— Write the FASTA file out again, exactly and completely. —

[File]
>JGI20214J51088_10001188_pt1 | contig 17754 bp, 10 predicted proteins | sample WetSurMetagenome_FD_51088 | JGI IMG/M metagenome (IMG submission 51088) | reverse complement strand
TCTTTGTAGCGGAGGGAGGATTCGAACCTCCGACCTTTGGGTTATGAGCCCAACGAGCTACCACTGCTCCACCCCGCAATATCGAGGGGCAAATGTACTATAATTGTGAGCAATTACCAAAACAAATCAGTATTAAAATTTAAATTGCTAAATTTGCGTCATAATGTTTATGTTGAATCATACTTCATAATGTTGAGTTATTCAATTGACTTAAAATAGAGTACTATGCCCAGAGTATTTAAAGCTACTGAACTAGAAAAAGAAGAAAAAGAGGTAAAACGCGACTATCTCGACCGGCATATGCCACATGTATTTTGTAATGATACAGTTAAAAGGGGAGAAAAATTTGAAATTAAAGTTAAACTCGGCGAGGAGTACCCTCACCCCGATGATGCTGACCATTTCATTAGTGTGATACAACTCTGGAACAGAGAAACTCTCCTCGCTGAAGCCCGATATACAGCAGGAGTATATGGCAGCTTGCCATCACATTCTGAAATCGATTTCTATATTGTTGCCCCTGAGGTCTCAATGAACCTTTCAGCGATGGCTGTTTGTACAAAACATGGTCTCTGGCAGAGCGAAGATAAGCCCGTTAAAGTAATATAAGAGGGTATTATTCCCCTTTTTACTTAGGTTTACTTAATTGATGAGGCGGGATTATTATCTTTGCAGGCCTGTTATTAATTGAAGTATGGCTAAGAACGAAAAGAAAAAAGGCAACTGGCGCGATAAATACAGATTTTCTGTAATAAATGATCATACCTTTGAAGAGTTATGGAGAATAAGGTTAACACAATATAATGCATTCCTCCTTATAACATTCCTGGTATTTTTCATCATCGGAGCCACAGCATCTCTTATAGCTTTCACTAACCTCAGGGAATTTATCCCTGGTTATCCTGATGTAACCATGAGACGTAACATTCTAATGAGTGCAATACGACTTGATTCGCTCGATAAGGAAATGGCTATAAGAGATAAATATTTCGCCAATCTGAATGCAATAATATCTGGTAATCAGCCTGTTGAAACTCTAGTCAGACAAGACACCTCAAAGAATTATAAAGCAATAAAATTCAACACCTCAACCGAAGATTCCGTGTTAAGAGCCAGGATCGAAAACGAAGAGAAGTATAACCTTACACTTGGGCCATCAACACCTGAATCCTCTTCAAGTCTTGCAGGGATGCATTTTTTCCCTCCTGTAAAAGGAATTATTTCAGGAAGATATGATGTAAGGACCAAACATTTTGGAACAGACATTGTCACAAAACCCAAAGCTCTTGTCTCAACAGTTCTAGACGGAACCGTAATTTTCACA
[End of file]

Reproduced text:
>JGI20214J51088_10001188_pt1 | contig 17754 bp, 10 predicted proteins | sample WetSurMetagenome_FD_51088 | JGI IMG/M metagenome (IMG submission 51088) | reverse complement strand
TCTTTGTAGCGGAGGGAGGATTCGAACCTCCGACCTTTGGGTTATGAGCCCAACGAGCTACCACTGCTCCACCCCGCAATATCGAGGGGCAAATGTACTATAATTGTGAGCAATTACCAAAACAAATCAGTATTAAAATTTAAATTGCTAAATTTGCGTCATAATGTTTATGTTGAATCATACTTCATAATGTTGAGTTATTCAATTGACTTAAAATAGAGTACTATGCCCAGAGTATTTAAAGCTACTGAACTAGAAAAAGAAGAAAAAGAGGTAAAACGCGACTATCTCGACCGGCATATGCCACATGTATTTTGTAATGATACAGTTAAAAGGGGAGAAAAATTTGAAATTAAAGTTAAACTCGGCGAGGAGTACCCTCACCCCGATGATGCTGACCATTTCATTAGTGTGATACAACTCTGGAACAGAGAAACTCTCCTCGCTGAAGCCCGATATACAGCAGGAGTATATGGCAGCTTGCCATCACATTCTGAAATCGATTTCTATATTGTTGCCCCTGAGGTCTCAATGAACCTTTCAGCGATGGCTGTTTGTACAAAACATGGTCTCTGGCAGAGCGAAGATAAGCCCGTTAAAGTAATATAAGAGGGTATTATTCCCCTTTTTACTTAGGTTTACTTAATTGATGAGGCGGGATTATTATCTTTGCAGGCCTGTTATTAATTGAAGTATGGCTAAGAACGAAAAGAAAAAAGGCAACTGGCGCGATAAATACAGATTTTCTGTAATAAATGATCATACCTTTGAAGAGTTATGGAGAATAAGGTTAACACAATATAATGCATTCCTCCTTATAACATTCCTGGTATTTTTCATCATCGGAGCCACAGCATCTCTTATAGCTTTCACTAACCTCAGGGAATTTATCCCTGGTTATCCTGATGTAACCATGAGACGTAACATTCTAATGAGTGCAATACGACTTGATTCGCTCGATAAGGAAATGGCTATAAGAGATAAATATTTCGCCAATCTGAATGCAATAATATCTGGTAATCAGCCTGTTGAAACTCTAGTCAGACAAGACACCTCAAAGAATTATAAAGCAATAAAATTCAACACCTCAACCGAAGATTCCGTGTTAAGAGCCAGGATCGAAAACGAAGAGAAGTATAACCTTACACTTGGGCCATCAACACCTGAATCCTCTTCAAGTCTTGCAGGGATGCATTTTTTCCCTCCTGTAAAAGGAATTATTTCAGGAAGATATGATGTAAGGACCAAACATTTTGGAACAGACATTGTCACAAAACCCAAAGCTCTTGTCTCAACAGTTCTAGACGGAACCGTAATTTTCACA